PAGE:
Earlier this year, some leading chief information officers gathered for an event that was touted by its sponsor, IT vendor Picis, as "Forward Thinking CIOs Debate Hot Issues Facing Hospitals in 2008." However, there was actually little debate—the panelists quickly reached consensus on any number of issues. They represented a diverse group of facilities, yet struck on multiple common themes.
The event showed the modern hospital CIO role as one requiring equal planting in operations and strategy. Representing San Diego-based Sharp HealthCare, Bill Spooner observed that demonstrating value to expensive IT systems would be one of his most pressing challenges in the near future. "We ought to take it as a personal challenge," he said. In the next breath, Spooner went on to note that the industry will be challenged by a new president and must cope with the growth of consumer-driven care. "If healthcare continues to consume more and more of our GDP, and our costs continue to go up, having consumers in charge of healthcare is not going to be wonderful for us."
Later, the discussion turned to the topic of system interoperability, the very cornerstone of deriving value from IT. Again, Spooner led the charge, expressing dismay that few vendors have adopted the continuity of care standard from HL7. Fellow panelist Richard McKnight, representing North Carolina-based Novant Health, echoed Spooner. "If somebody out there gets it right, we will probably crush them with new business because that is exactly what we are looking for." McKnight noted that although individual buyers lack adequate clout to compel IT vendors to adopt common standards, CIO user groups, acting collectively, could drive change. "If we continue to talk about it individually, it will take a much, much longer time, and the result will be less satisfactory."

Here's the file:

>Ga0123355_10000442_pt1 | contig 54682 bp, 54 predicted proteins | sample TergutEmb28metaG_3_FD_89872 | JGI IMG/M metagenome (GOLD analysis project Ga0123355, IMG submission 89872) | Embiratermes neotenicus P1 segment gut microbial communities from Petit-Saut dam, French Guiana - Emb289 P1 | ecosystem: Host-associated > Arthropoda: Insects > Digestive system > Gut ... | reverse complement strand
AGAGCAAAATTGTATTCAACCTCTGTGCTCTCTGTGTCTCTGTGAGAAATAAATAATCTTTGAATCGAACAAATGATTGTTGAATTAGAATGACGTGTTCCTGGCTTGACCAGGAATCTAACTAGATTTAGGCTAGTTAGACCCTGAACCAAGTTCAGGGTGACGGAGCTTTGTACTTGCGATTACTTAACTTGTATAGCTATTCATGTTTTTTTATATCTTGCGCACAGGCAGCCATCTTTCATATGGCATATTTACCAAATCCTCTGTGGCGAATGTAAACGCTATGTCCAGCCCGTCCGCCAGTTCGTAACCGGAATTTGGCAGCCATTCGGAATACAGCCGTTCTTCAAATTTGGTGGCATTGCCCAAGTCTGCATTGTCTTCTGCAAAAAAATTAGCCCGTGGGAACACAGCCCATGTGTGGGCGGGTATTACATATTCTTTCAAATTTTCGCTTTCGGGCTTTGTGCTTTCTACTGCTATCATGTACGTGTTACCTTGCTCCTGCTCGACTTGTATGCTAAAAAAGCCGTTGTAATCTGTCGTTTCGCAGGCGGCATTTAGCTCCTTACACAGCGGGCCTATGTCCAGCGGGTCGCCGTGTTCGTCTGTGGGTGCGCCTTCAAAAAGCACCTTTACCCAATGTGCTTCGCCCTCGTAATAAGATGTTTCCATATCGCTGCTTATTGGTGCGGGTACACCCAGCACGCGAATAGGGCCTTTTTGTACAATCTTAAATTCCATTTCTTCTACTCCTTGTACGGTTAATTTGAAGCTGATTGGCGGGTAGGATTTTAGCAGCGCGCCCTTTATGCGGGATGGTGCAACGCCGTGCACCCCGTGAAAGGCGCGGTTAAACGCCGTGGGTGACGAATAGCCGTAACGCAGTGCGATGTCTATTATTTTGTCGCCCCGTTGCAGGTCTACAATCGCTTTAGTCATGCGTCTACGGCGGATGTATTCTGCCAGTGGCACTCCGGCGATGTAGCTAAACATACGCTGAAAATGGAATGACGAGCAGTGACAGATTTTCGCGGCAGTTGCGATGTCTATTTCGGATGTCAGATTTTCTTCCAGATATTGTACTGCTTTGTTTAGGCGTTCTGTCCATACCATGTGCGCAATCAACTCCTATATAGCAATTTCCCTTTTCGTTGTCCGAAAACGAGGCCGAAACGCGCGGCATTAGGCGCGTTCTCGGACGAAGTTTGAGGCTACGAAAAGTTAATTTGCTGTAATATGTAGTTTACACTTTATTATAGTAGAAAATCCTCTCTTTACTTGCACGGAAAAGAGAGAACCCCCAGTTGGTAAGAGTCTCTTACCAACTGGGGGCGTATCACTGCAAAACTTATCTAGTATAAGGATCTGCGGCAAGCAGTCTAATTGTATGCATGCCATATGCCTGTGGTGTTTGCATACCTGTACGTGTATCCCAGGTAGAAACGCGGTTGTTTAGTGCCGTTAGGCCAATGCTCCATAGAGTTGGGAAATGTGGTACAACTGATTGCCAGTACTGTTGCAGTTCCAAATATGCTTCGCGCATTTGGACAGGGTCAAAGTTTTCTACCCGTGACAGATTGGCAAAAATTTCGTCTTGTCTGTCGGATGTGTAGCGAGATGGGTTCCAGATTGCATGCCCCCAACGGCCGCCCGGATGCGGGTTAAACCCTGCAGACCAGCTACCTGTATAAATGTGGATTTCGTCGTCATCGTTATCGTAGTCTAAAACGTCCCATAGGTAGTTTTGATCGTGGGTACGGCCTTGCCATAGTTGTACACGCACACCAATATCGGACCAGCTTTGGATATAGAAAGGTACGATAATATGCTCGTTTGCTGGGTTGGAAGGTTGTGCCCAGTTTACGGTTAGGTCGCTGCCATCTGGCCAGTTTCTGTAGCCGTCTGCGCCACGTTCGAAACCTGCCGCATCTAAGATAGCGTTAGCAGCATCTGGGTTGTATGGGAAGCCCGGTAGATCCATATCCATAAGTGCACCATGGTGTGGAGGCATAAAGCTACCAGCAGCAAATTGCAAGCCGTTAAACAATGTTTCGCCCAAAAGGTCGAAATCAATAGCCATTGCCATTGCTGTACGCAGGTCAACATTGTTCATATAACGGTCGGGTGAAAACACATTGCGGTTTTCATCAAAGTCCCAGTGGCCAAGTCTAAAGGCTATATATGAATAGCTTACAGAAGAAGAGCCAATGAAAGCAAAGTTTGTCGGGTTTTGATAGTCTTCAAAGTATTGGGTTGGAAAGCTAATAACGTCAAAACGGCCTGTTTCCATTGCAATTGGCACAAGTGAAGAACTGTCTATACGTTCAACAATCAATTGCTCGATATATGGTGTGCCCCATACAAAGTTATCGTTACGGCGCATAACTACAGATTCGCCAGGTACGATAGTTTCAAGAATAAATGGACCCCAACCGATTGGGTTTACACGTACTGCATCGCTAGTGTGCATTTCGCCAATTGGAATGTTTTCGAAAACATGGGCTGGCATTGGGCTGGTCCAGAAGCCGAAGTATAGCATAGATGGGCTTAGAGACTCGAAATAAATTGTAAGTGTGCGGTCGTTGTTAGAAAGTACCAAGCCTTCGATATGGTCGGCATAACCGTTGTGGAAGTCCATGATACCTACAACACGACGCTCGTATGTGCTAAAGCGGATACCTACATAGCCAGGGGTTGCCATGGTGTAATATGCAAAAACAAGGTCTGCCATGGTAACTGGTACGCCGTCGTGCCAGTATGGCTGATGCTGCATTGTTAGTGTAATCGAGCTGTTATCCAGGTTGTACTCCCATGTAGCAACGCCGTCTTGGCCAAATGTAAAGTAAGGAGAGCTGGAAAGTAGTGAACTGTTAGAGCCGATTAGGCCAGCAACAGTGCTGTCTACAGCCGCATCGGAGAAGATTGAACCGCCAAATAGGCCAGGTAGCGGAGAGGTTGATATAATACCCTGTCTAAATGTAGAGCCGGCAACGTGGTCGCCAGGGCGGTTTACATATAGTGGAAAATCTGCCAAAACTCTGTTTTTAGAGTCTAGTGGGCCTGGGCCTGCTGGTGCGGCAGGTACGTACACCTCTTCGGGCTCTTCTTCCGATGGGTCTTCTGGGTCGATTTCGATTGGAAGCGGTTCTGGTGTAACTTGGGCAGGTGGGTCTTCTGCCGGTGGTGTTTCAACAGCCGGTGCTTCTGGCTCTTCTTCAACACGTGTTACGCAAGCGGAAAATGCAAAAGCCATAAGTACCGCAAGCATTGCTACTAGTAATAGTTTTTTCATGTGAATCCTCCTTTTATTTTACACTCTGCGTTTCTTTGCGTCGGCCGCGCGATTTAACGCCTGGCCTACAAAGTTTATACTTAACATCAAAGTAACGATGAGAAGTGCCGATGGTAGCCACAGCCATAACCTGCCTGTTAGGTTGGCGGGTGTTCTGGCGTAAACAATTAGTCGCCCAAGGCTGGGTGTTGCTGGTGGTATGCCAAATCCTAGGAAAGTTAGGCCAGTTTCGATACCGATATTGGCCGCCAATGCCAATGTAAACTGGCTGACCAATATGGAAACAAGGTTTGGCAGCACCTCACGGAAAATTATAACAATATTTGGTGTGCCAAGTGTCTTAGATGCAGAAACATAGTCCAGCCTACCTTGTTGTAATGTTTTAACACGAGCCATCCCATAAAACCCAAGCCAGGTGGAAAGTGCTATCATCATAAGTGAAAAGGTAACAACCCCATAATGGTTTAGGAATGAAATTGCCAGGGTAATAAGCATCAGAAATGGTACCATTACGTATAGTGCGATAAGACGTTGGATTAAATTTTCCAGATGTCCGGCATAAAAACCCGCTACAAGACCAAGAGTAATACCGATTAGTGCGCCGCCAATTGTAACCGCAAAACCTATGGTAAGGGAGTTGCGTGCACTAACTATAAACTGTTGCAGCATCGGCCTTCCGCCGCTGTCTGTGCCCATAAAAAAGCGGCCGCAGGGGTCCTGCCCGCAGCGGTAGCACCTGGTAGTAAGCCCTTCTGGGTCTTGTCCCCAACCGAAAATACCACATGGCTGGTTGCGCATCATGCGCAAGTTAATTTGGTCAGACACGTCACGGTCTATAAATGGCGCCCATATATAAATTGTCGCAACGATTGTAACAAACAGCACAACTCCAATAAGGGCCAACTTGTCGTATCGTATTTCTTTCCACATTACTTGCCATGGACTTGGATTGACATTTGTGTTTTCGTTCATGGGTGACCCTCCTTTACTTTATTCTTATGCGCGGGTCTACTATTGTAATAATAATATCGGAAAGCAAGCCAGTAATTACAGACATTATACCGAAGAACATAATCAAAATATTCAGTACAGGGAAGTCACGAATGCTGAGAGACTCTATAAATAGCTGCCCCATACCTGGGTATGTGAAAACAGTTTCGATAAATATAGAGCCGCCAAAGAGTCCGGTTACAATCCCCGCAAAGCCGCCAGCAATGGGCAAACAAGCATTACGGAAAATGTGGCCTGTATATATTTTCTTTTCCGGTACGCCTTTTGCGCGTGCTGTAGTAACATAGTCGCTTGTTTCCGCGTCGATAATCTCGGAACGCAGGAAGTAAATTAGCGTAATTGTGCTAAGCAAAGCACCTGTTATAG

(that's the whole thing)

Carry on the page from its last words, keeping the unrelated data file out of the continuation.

Do I hear a call for government action in the making? Well, to be realistic, it's a long way from a CIO panel to Washington, DC. A more likely scenario might be that IT vendors listen up and act on the concerns of their customers. But even that scenario, as Spooner noted, is taking time to play out. Of course, the prospects of the "crush of new business" might get some attention in the software vendor corporate suites. Consensus has a way of making itself known.
Gary Baldwin is technology editor of HealthLeaders magazine. He can be reached at firstname.lastname@example.org.
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